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From "Boyle Owen" <>
Subject RE: Detecting download success/failure from server?
Date Fri, 02 Aug 2002 12:02:56 GMT
HTTP uses TCP/IP which is a protocol in which the transmission of data is acknowledged. It
works like this:

- Apache generates HTTP frame containing data
- HTTP frame is passed down to TCP/IP
- TCP/IP layer sends data to remote client and awaits acknowledgement
- Client acknowledgement received at TCP/IP layer
- TCP/IP passes ackowledgement up to HTTP
- Apache records transfer as "200 OK".

So the apache status code 200 is really the proof that the data went correctly. Note that
it includes a filesize for further checking...

HTTP is a client-server architecture and the browser (your customer) is the client. The protocol
only works one-way, i.e. the client makes requests of the server. The server cannot initiate
activity at the client (such as asking if it received a file).


Owen Boyle

>-----Original Message-----
>From: James Green []
>Sent: Freitag, 2. August 2002 13:45
>Subject: Detecting download success/failure from server?
>Hi all,
>Got an interesting dilemma. We're developing a Apache/PHP 
>based solution
>that will involve a mobile phone (using WAP initially) 
>connecting to our
>server using an encoded GET URI (e.g. 
>which will be picked up by PHP, checked for validity, and then send the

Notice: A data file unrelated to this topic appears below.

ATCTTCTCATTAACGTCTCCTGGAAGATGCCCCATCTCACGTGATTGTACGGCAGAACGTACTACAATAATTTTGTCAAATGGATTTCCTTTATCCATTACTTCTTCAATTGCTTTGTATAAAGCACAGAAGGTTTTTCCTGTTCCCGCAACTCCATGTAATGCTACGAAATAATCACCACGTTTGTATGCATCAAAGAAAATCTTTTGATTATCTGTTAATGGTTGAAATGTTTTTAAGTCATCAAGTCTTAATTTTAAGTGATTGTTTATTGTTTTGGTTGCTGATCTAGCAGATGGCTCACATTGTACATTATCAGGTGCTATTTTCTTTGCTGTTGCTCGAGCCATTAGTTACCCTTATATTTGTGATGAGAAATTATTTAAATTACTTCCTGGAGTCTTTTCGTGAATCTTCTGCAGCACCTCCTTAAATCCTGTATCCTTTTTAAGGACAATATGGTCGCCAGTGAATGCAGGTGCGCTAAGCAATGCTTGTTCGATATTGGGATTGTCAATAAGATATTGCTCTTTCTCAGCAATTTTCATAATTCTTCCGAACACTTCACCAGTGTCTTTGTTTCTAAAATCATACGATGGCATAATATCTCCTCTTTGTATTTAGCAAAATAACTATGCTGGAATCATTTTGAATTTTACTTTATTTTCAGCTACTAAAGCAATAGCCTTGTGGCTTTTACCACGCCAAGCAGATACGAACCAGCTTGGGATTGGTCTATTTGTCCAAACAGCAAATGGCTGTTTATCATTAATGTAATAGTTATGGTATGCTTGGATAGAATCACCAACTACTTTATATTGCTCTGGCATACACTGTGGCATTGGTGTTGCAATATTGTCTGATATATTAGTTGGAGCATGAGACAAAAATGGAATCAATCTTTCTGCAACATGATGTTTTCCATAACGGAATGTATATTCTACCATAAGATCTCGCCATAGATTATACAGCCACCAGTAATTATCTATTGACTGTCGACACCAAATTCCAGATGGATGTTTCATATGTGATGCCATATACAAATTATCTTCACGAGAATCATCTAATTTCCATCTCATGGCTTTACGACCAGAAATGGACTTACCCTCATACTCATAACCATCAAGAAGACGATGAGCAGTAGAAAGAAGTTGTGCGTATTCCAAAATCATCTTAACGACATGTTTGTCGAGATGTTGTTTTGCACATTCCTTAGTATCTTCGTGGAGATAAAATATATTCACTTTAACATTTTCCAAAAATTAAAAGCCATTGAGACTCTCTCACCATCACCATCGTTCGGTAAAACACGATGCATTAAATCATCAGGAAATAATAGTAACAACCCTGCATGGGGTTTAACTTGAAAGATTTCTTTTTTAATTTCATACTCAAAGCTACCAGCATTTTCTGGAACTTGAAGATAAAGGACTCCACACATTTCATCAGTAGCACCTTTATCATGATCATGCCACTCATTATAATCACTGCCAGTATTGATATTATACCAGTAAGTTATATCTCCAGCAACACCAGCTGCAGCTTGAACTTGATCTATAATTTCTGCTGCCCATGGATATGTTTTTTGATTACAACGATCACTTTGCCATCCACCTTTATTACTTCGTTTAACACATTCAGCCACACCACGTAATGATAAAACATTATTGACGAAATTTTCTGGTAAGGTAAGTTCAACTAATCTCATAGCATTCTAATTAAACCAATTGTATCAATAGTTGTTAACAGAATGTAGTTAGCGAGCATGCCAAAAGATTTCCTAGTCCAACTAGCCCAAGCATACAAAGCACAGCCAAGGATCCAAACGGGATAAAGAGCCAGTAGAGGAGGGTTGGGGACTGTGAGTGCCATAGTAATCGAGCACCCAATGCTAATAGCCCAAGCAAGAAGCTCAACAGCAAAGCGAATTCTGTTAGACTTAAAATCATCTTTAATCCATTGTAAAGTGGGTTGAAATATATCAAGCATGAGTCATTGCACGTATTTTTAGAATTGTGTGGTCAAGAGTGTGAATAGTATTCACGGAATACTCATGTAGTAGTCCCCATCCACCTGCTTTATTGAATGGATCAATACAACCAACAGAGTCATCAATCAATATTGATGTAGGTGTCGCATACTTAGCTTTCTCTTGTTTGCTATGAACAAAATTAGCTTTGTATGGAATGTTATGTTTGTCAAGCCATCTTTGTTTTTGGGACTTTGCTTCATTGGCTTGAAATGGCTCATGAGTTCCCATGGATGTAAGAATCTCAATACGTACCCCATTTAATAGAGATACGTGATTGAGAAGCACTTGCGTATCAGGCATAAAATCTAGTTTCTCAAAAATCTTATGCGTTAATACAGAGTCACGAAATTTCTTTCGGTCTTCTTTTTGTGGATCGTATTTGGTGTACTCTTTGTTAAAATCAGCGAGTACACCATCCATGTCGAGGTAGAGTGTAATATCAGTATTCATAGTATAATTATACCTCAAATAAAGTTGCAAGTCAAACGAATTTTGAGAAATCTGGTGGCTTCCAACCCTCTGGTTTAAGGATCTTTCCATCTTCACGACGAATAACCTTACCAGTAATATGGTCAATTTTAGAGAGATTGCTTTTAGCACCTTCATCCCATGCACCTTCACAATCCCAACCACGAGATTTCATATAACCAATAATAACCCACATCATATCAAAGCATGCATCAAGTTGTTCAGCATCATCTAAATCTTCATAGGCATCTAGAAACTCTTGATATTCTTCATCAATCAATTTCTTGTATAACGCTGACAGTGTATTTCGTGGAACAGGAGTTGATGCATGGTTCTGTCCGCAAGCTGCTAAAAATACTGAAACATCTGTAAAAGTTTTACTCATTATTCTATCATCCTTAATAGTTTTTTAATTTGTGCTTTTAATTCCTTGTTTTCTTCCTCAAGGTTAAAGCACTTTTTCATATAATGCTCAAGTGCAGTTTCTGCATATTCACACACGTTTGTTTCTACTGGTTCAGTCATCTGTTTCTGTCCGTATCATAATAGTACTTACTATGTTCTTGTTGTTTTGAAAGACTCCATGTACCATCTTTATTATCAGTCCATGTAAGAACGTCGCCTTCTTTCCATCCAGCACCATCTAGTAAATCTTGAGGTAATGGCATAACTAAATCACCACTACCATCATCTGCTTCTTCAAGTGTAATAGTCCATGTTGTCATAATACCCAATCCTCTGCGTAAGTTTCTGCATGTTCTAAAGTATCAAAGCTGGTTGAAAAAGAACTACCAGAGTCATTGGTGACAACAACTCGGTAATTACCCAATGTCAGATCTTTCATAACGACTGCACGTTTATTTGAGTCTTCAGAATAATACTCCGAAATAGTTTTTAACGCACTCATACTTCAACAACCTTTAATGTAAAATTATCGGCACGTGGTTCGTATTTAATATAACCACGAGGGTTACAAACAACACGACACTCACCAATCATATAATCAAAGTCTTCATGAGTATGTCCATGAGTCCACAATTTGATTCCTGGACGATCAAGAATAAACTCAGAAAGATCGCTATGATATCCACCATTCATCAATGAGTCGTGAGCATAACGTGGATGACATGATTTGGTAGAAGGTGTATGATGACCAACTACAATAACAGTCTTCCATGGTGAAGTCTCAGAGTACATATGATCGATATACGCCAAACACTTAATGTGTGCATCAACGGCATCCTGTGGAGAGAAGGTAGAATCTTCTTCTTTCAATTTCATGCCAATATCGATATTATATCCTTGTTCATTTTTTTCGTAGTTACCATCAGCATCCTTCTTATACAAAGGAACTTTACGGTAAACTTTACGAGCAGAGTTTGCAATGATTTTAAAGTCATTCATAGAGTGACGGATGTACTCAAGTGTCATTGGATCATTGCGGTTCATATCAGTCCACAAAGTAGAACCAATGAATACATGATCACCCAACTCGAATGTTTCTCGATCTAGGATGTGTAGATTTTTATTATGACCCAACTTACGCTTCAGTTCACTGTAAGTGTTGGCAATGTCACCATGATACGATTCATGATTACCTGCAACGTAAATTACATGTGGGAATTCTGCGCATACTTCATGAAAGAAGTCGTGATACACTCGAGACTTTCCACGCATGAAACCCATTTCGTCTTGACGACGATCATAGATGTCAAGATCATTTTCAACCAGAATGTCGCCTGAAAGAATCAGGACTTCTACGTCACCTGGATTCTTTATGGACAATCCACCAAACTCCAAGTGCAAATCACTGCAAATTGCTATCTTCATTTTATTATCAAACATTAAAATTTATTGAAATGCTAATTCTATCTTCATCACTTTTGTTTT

>mobile phone product (e.g. a midi) to their phone. Question 
>is, how do we
>tell if the phone successfully received the product?
>We currently get several enquiries per day saying that products didn't
>arrive (although using an entirely separate system), and we 
>want to avoid
>the support costs involved with these new services, thus being able to
>remove the download option immediately after confirming the 
>download really
>was received.
>We believe a 200 response code is issued upon Apache being 
>able to send the
>data requested. However AIUI this doesn't mean the client got 
>the data. It's
>also been suggested that as PHP sends the object file, at the 
>end we code an
>update to our database saying it was sent, however again we 
>can't know it
>was received.
>Our current theory is to check the length of the transmission in the
>access.log, but we're not sure if that is conclusive either.
>It's sorta like a pay-per-view thing, we're just not sure how to avoid
>"please resend" pleas from customers.
>If anyone has any suggestions, please speak up. Many thanks in advance.
>James Green
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